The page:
In his book, Wherever You Go, There You Are, Jon Kabat-Zim defines mindfulness as the “art of conscious living”. The book dives further into the practical application of mindfulness, how to cultivate it, and the different practices and exercises.
Fundamentally, mindfulness is a simple concept. Its power lies in its practice and its applications. Mindfulness means paying attention in a particular way: on purpose, in the present moment, and non-judgmentally. This kind of attention nurtures greater awareness, clarity, and acceptance of present-moment reality. It wakes us up to the fact that our lives unfold only in moments. If we are not fully present for many of those moments, we may not only miss what is most valuable in our lives but also fail to realize the richness and the depth of our possibilities for growth and transformation.
Instead of allowing the unconscious, automatic behaviours and habits to direct your energy or your fears and insecurities to move you, mindfulness can help you control your actions and make decisions based on reason and logic. This is achieved through attention.
When we commit ourselves to paying attention in an open way, without falling prey to our own likes and dislikes, opinions and prejudices, projections and expectations, new possibilities open up and we have a chance to free ourselves from the straitjacket of unconsciousness.
When you aren’t bound by past thought processes and narratives, you can then act upon present needs.
The spirit of mindfulness is to practice for its own sake, and just to take each moment as it comes—pleasant or unpleasant, good, bad, or ugly—and then work with that because it is what is present now.
Judgement is one aspect of our consciousness that derails the present experience and disrupts our ability to be still.
When you dwell in stillness, the judging mind can come through like a foghorn. I don’t like the pain in my knee…. This is boring…. I like this feeling of stillness; I had a good meditation yesterday, but today I’m having a bad meditation…. It’s not working for me. I’m no good at this. I’m no good, period. This type of thinking dominates the mind and weighs it down. It’s like carrying around a suitcase full of rocks on your head. It feels good to put it down. Imagine how it might feel to suspend all your judging and instead to let each moment be just as it is, without attempting to evaluate it as “good” or “bad.” This would be a true stillness, a true liberation.
Each moment doesn’t have to be good or comfortable or exciting. If you are constantly chasing those “higher” moments, then you are not living in the present because much of the present is mundane. So, the goal is to appreciate the unexciting events of your life as much as the exciting ones.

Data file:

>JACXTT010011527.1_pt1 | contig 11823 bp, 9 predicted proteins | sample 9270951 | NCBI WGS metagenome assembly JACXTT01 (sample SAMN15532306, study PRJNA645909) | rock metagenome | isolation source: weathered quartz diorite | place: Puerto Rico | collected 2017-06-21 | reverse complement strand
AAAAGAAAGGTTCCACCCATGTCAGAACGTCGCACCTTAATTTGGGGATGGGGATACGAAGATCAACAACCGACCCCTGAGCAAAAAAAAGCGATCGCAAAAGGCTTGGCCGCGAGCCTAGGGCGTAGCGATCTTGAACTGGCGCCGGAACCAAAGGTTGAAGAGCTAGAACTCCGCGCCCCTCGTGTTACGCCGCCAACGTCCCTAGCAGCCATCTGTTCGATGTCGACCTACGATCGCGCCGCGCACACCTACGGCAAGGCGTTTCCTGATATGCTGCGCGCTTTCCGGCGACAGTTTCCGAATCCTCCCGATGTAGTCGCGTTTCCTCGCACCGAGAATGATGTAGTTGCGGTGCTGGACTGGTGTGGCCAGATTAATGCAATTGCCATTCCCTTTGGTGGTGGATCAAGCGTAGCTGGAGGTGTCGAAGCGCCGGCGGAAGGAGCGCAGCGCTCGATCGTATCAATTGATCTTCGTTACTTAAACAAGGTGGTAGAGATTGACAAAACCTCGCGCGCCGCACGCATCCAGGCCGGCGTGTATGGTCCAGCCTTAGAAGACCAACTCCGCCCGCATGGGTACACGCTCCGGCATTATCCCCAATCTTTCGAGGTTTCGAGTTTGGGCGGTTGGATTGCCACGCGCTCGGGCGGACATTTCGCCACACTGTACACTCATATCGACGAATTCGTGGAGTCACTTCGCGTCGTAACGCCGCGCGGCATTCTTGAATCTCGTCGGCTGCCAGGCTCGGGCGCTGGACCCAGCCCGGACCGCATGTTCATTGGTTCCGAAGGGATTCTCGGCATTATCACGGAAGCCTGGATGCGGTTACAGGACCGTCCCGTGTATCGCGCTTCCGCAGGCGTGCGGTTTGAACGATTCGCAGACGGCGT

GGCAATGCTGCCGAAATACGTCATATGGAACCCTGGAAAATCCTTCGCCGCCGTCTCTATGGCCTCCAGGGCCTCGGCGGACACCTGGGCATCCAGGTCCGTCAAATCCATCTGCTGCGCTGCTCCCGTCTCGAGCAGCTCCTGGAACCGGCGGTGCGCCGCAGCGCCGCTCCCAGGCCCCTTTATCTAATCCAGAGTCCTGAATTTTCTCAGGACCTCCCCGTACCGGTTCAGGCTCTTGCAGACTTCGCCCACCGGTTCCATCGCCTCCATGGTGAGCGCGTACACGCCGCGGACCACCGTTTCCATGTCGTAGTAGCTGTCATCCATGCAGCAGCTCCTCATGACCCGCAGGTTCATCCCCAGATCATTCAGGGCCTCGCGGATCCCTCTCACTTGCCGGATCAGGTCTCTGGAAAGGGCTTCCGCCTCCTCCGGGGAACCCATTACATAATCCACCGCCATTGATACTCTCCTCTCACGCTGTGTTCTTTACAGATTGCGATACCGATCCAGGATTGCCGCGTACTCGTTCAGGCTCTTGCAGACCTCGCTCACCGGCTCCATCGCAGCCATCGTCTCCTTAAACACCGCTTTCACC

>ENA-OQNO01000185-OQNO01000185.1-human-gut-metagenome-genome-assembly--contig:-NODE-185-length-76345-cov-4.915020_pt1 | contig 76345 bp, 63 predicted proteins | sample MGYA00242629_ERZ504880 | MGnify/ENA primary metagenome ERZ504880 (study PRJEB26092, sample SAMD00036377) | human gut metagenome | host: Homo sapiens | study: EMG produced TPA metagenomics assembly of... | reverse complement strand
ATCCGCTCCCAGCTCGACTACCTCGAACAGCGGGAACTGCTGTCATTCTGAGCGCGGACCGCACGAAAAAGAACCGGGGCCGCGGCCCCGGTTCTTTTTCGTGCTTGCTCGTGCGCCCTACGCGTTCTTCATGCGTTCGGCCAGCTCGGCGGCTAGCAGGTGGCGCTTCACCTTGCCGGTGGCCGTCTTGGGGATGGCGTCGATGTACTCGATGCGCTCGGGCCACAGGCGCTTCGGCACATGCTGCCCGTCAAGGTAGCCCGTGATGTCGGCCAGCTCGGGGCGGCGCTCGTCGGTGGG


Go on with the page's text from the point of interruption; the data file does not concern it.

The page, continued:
When you label every experience, the negative can outshine the positive because it is in our nature to dwell on something that didn’t meet our expectations. In doing so, you set yourself up to be emotionally distraught. Instead, when the judgemental thoughts arise, steer clear of them and focus on the task at hand. Nothing more, nothing less.
The good or the bad don’t matter. What matter is alertness and stillness in the present. Knowing that our judgments are unavoidable and necessarily limiting thoughts about experience. What we are interested in meditation is direct contact with the experience itself—whether it is of an inbreath, an outbreath, a sensation or feeling, a sound, an impulse, a thought, a perception, or a judgment. And we remain attentive to the possibility of getting caught up in judging the judging itself, or in labeling some judgments good and others bad.
So the simple exercise of focusing on your breath can be grounding. When you feel yourself becoming judgemental, take a break and focus on the inhale and exhale. That will bring you back to the present moment, the moment where you are fully engaged. And then go back to your work with that stillness. With practice, the ability to be non-judgemental and to be still becomes easier.
We get caught up in thinking we know what we are seeing and feeling, and in projecting our judgments out onto everything we see off a hairline trigger. Just being familiar with this deeply entrenched pattern and watching it as it happens can lead to greater non-judgmental receptivity and acceptance.
This detachment exercise is another way to separate yourself from your judgemental thoughts. Once you are aware of this concept, then when the judgemental thoughts bud, you can pick them off before they really grow and dominate your present situation.
It simply means that we can act with much greater clarity in our own lives, and be more balanced, more effective, and more ethical in our activities, if we know that we are immersed in a stream of unconscious liking and disliking which screens us from the world and from the basic purity of our own being. The mind states of liking and disliking can take up permanent residency in us, unconsciously feeding addictive behaviors in all domains of life. When we are able to recognize and name the seeds of greediness or craving, however subtle, in the mind’s constant wanting and pursuing of the things or results that we like, and the seeds of aversion or hatred in our rejecting or maneuvering to avoid the things we don’t like, that stops us for a moment and reminds us that such forces really are at work in our own minds to one extent or another almost all the time. It’s no exaggeration to say that they have a chronic, viral-like toxicity that prevents us from seeing things as they actually are and mobilizing our true potential.